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Floor of a Hotel in Madrid

For the Hotel Puerta America in Madrid, Zaha Hadid and a number of other architects were each given the job of designing a whole floor. Each floor was identical in plan – a small foyer, 28 rooms and two suites – but otherwise the interior design was left entirely up to the architects’ imaginations. The resulting stack of very different floor designs is like a patchwork of architectural styles (see also -DETAIL 2005/10, p.1082). Zaha Hadid’s futuristic first floor is particularly distinctive. As the lift doors open, the guest is immediately immersed in a curving, sculpted 3D landscape. A bizarrely twisted sculpture serves as a lamp, walls and ceilings undulate and the white walls of the corridors bulge out to create cave-like recesses. LED panels set into the doors display the room number and also any special requests of the guests (e.g. the -inevitable “Do not disturb”). Handy for reporting what needs fixing, too.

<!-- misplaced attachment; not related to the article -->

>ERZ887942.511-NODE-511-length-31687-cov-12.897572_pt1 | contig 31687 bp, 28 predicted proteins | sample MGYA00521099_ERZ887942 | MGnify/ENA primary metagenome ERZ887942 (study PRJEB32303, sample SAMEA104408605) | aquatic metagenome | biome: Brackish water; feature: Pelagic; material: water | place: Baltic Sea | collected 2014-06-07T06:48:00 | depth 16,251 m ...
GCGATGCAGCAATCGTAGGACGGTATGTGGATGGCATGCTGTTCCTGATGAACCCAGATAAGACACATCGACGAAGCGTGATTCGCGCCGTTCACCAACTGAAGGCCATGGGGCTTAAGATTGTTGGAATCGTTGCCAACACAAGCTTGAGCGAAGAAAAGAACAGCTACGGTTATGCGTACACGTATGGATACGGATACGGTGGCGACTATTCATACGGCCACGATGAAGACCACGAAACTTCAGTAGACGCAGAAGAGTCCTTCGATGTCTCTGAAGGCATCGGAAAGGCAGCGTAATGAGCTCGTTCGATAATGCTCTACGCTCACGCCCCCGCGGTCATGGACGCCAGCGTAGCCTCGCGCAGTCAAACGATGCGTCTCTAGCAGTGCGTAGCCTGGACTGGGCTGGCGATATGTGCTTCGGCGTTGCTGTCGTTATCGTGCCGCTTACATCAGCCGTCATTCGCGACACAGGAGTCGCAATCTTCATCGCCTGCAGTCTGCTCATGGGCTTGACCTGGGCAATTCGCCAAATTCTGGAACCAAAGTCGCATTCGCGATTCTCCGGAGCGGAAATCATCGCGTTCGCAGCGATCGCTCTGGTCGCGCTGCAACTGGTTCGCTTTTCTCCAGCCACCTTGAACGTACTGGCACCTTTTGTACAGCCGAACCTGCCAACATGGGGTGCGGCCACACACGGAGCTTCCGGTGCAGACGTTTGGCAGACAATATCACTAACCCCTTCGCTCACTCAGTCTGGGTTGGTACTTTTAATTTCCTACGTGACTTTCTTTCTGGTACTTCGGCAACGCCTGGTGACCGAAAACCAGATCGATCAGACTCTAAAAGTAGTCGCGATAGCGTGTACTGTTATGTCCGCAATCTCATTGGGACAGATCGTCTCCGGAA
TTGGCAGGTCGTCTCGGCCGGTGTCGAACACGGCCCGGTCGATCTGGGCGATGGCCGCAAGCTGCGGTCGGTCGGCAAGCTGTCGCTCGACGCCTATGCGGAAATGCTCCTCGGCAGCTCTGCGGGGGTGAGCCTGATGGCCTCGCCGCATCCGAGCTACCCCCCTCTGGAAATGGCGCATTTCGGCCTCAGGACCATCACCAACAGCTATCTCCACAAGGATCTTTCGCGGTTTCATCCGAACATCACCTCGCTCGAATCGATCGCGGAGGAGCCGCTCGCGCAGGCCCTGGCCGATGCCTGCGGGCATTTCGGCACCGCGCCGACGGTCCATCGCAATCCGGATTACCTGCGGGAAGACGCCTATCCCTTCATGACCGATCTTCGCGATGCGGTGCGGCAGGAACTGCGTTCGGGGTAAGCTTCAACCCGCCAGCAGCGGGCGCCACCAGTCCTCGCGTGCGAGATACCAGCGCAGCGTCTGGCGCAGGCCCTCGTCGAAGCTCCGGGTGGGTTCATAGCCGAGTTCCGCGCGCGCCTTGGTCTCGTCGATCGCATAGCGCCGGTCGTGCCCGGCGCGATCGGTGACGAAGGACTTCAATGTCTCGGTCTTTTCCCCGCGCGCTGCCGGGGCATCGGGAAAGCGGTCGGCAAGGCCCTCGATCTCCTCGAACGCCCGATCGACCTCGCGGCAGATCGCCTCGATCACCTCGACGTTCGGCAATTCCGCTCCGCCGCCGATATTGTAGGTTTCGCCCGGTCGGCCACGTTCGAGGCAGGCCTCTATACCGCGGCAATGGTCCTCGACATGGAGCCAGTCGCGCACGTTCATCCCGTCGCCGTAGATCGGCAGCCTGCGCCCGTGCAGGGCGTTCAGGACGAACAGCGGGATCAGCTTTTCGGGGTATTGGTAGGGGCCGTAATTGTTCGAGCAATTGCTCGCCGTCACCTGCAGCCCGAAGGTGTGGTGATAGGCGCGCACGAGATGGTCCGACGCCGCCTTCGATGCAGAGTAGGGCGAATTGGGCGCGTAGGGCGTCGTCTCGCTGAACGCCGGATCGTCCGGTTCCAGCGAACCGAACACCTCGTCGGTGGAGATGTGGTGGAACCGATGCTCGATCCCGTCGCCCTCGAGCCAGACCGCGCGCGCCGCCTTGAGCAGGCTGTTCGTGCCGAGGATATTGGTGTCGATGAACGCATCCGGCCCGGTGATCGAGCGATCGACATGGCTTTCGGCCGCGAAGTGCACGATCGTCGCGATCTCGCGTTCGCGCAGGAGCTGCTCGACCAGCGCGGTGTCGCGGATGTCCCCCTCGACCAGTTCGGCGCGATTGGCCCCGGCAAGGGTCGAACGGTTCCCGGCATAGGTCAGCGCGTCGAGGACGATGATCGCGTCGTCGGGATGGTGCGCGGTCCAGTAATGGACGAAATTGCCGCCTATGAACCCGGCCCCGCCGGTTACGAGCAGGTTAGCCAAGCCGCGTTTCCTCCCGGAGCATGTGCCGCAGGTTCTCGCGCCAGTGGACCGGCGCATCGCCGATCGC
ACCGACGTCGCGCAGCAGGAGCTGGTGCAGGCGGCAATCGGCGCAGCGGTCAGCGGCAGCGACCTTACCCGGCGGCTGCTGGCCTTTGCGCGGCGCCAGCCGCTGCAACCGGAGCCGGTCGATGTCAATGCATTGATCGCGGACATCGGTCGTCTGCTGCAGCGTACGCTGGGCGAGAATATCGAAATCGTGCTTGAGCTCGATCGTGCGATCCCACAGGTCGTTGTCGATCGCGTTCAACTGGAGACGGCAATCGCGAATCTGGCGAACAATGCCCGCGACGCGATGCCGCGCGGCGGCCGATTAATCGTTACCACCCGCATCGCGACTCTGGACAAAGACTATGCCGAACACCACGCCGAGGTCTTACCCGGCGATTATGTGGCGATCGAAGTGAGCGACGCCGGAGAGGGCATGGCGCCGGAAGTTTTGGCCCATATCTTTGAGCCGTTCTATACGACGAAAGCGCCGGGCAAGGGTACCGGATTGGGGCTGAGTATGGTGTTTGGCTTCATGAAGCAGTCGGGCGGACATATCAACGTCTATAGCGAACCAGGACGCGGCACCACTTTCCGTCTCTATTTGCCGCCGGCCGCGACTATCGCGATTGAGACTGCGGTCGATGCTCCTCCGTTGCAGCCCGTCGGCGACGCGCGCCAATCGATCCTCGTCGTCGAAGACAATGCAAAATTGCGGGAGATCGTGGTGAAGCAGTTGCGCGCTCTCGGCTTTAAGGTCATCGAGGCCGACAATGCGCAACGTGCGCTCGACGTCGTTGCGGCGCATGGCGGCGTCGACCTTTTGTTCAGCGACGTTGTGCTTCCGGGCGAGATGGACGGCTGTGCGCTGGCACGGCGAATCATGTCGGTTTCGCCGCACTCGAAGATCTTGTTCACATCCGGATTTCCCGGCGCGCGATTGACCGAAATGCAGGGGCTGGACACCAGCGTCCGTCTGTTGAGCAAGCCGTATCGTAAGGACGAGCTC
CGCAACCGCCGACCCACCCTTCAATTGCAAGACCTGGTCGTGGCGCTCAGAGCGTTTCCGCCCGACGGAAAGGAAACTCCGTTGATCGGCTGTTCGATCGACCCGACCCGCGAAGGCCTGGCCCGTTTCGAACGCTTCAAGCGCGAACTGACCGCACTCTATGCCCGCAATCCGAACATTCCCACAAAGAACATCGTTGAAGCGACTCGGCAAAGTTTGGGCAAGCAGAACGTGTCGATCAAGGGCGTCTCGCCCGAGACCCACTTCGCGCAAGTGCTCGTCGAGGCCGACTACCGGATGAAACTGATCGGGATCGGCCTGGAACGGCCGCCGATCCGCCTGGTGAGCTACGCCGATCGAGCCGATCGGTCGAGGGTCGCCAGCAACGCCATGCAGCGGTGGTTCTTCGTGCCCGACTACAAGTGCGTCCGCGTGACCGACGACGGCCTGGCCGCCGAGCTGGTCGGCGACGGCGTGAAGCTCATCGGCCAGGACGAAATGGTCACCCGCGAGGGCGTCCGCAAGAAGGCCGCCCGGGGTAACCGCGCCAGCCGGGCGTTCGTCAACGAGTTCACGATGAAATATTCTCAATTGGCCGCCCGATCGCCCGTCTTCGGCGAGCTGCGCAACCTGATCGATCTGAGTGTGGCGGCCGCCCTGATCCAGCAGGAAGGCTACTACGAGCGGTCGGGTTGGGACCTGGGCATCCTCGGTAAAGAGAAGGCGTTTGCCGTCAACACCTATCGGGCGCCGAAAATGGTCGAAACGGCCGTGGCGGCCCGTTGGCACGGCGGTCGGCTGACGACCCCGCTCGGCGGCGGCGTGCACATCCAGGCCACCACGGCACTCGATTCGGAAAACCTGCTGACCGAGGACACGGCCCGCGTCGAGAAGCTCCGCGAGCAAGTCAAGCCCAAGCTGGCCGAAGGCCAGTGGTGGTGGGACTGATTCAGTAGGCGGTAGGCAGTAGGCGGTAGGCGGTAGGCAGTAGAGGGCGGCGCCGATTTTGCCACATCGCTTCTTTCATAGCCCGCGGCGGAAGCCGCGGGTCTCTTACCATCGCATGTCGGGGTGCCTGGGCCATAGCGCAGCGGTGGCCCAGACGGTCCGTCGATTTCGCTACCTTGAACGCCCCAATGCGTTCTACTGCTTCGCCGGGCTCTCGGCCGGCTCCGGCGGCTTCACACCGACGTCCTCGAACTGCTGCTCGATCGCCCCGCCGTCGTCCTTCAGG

The foyer and corridors, however, are simply a prelude to the rooms themselves: walls, floors and ceilings merge and flow into each other, the furniture in the rooms seeming to grow out of them. No right angles, no hard edges disturb the snow-white or pitch-black room sculptures. Even the bathrooms look as if they were made in one piece. The bathtub, wash basin and counters continue seamlessly into one other. Even the towel rails and waste bins harmonise with the overall look. This unusual interior landscape is made out of a thermoformable synthetic material. Prefabricated sections were mounted on an MDF frame, then sanded.

This article is taken out of the following magazine:
DETAIL 4/2006

Light and Interiors

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